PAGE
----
"we went dancing in the minefields//we went sailing through the storms//it was harder than it seemed//but i do believe that's what//the promise is for.."
-Andrew Peterson "Dancing in the Minefields"
We take great pride in saying how much we love writing and how we are called to be writers and many things of that nature. Sometimes I wonder if we understand what we have just said. As with many things in our current culture, our understanding of "love" has fallen prey to what C.S. Lewis aptly described as "chronological snobbery":
Barfield never made me an Anthroposophist, but his counterattacks destroyed forever two elements in my own thought. In the first place he made short work of what I have called my "chronological snobbery," the uncritical acceptance of the intellectual climate common to our own age and the assumption that whatever has gone out of date is on that account discredited. You must find why it went out of date. Was it ever refuted (and if so by whom, where, and how conclusively) or did it merely die away as fashions do? If the latter, this tells us nothing about its truth or falsehood. From seeing this, one passes to the realization that our own age is also "a period," and certainly has, like all periods, its own characteristic illusions. They are likeliest to lurk in those widespread assumptions which are so ingrained in the age that no one dares to attack or feels it necessary to defend them.
In current terms, to "love" something means that you have a certain fondness for it that--momentarily--absorbs you. If you really "love" something (or someone), you have that fondness for it to the exclusion of many other pastimes and/or people. You might think that, by this definition, you do love writing. As do I. But here's the thing: our chronological snobbery has totally eradicated the true meaning of love. The popular definition excludes the roots of the thing: it makes void all the rich impulses of honor, dedication, fidelity, service, choice. Shakespeare mused: "Is love a fancy or a feeling?" --neither, I'm bound to say. Of course one cannot justly compare the love of a pastime (like writing) to the love of people, but I am permitted to take poetic license and point out the shadowy similarities.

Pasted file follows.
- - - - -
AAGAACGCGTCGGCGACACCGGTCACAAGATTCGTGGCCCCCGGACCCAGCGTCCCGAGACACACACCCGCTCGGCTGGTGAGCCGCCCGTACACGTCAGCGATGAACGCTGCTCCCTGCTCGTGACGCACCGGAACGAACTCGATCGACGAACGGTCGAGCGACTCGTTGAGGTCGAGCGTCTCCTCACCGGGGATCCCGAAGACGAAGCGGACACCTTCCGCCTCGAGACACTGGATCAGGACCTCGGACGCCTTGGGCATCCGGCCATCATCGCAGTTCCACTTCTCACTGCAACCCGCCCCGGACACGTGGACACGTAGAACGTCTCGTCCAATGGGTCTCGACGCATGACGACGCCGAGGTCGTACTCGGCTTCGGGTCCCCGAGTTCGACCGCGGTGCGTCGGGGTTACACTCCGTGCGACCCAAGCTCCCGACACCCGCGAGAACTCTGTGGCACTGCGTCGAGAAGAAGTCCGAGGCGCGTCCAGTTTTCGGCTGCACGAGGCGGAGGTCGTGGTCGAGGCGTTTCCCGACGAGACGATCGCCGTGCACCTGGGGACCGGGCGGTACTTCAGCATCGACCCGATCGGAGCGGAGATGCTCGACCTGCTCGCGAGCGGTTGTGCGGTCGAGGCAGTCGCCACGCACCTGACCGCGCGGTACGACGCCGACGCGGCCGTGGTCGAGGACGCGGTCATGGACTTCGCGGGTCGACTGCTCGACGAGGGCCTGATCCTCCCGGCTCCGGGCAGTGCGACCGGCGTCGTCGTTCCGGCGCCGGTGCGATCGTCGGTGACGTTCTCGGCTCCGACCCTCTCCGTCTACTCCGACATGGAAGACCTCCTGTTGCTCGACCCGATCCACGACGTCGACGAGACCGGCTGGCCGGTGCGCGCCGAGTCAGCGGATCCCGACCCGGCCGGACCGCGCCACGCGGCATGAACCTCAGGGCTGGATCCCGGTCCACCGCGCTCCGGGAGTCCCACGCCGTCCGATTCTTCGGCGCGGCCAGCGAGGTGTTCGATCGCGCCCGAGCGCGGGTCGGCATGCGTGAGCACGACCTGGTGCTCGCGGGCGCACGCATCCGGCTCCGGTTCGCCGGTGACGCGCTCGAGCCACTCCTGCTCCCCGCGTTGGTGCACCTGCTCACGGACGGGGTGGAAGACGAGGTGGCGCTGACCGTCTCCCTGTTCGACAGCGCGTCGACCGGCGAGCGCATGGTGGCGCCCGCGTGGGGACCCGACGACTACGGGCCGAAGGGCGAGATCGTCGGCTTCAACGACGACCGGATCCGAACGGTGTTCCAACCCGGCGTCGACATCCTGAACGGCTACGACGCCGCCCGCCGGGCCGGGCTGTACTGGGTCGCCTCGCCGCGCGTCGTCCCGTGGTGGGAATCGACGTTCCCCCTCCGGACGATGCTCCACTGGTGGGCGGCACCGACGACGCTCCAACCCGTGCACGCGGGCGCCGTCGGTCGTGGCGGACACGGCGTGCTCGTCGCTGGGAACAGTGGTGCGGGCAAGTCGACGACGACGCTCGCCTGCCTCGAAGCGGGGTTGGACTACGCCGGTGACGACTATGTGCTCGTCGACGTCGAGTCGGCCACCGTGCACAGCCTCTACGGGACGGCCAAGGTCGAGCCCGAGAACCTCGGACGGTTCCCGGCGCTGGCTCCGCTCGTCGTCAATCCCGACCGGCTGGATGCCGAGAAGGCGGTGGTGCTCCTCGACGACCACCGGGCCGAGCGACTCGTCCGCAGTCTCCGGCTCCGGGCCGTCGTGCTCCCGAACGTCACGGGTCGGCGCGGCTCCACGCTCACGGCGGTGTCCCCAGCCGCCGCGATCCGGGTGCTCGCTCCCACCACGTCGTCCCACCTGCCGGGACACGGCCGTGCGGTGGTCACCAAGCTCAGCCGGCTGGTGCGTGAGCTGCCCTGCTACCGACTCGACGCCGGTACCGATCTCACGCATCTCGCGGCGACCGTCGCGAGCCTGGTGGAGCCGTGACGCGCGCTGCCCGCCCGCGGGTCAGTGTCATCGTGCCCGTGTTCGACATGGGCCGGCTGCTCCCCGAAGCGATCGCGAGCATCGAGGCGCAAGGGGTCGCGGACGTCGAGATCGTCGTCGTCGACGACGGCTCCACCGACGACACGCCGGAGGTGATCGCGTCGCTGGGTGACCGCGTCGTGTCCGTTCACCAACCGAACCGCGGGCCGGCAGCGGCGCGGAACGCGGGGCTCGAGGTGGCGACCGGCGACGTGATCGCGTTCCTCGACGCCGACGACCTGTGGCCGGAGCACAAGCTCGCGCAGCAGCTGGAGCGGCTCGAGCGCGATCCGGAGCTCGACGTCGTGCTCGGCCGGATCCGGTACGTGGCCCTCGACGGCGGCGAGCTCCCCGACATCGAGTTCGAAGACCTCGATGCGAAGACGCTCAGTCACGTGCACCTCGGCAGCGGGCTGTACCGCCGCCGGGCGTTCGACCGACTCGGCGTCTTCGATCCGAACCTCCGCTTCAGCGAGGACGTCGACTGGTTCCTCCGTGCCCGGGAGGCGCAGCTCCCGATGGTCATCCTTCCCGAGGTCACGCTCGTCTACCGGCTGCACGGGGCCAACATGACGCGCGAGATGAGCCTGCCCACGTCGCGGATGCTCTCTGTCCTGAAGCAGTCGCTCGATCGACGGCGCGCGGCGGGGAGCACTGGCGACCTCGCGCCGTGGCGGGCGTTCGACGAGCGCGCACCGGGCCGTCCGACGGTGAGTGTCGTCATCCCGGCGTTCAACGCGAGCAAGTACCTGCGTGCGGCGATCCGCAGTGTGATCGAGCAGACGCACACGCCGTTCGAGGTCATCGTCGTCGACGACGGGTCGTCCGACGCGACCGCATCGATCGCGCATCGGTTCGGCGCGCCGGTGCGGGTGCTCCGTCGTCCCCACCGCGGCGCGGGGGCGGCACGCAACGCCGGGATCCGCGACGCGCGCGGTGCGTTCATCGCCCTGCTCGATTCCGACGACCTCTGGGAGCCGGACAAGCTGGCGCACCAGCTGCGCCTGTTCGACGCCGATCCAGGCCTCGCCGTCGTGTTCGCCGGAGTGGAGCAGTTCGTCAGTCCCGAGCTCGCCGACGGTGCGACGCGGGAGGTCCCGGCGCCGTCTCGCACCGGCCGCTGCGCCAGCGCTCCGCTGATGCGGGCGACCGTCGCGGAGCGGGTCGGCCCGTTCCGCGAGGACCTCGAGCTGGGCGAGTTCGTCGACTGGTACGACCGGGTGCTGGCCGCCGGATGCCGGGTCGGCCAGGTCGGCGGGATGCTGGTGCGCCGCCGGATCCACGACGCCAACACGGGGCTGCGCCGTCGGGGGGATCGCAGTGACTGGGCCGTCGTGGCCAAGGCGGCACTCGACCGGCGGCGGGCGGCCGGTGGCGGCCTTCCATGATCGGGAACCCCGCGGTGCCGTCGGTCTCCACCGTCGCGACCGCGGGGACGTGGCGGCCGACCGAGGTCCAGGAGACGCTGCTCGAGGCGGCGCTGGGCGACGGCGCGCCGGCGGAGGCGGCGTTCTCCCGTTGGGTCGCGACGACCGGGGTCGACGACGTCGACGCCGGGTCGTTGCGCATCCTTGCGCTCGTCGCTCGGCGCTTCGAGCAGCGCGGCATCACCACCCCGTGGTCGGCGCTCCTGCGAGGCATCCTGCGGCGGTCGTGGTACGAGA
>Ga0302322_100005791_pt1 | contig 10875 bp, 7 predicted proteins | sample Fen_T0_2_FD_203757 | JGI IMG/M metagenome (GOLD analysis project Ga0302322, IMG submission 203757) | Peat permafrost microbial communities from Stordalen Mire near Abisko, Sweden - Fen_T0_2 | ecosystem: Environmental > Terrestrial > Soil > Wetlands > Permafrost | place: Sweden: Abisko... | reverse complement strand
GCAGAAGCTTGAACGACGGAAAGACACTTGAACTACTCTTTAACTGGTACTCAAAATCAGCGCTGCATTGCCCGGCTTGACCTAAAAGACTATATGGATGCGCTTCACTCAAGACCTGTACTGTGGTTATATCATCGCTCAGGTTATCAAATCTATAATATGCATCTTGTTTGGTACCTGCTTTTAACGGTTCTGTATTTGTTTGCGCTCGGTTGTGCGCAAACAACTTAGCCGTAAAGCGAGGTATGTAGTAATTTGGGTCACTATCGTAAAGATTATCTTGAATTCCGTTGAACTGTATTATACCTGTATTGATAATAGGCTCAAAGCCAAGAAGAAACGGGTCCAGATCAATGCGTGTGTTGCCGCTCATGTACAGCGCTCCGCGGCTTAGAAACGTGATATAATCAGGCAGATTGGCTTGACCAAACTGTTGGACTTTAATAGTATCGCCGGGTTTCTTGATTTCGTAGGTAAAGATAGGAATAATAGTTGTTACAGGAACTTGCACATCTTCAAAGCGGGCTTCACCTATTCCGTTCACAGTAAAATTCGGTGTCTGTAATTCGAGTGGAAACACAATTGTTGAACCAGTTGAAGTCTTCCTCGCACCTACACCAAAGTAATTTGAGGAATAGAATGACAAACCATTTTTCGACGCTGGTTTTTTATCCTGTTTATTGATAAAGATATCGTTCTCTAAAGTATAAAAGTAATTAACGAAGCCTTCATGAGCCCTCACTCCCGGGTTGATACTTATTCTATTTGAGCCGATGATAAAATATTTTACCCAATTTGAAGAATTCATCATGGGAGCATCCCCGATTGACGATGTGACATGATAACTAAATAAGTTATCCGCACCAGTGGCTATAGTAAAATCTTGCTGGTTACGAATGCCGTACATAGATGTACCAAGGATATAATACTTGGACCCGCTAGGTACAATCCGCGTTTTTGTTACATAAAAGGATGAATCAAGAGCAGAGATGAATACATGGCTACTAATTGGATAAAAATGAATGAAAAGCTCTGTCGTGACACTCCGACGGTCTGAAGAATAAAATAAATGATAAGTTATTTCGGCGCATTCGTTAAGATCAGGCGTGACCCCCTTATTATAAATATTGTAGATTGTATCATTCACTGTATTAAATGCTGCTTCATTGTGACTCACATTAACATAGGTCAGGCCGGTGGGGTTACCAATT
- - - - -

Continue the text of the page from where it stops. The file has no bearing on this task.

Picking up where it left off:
Inspiration is like romance: it comes and it goes and you can't keep it past its departure date. At some point in a marriage, the warm-fuzzies will fade (at least for a time) and if your love was built off of romance (as too many are) you will find yourself quite out of love. If your concept of being out-of-love includes booting the thing that fell out of love with you, then you'll find yourself with a divorce on your hands. We see this everywhere. In the same way, you begin to write a new novel with great excitement. The plot and characters were made for each other. You just know this time it will work out. You write multitudinous blog posts on how awesome it is to be a writer, you interview your characters, and the whole darn time you're waltzing along without an idea of the commitment involved. See, like romance, inspiration will fade. By the fifty-thousand word mark you will probably be quite disenchanted and ready to "divorce" this novel.
Now we come to the cross-roads of those who truly love writing, and those who are content with being dilettantes.
"He scribbles some in prose and verse,And now and then he prints it.."
Proper love for something requires a choice to be faithful to that person (thing) even when the romance (inspiration) fades or temporarily disappears altogether. It is a choice, not an overwhelming, mystic thing. It is the husband who doesn't care that his wife is out of humor and refusing to speak to him and leaving the dishes undone. It is the writer who feels like doing anything but getting up at six in the morning and writing her one-thousand-word quota and yet hauls herself out of bed and does it anyway. It's a commitment--a promise--and we have to realize the cost.
Are we willing to "love" writing, knowing what it takes?
This is the main difference between published authors and unpublished. Between "writers" who begin a dozen stories and finish none, and the writers who keep at it and mound up full-length stories in their Microsoft Word files. This would be my number one piece of advice to a budding, beginning writer: you won't always feel inspired, and you won't always love your book. But if you truly love writing you will write blindly, knowing that even if you won't, you must. You must because you've promised, and it's time to take a dance through that minefield.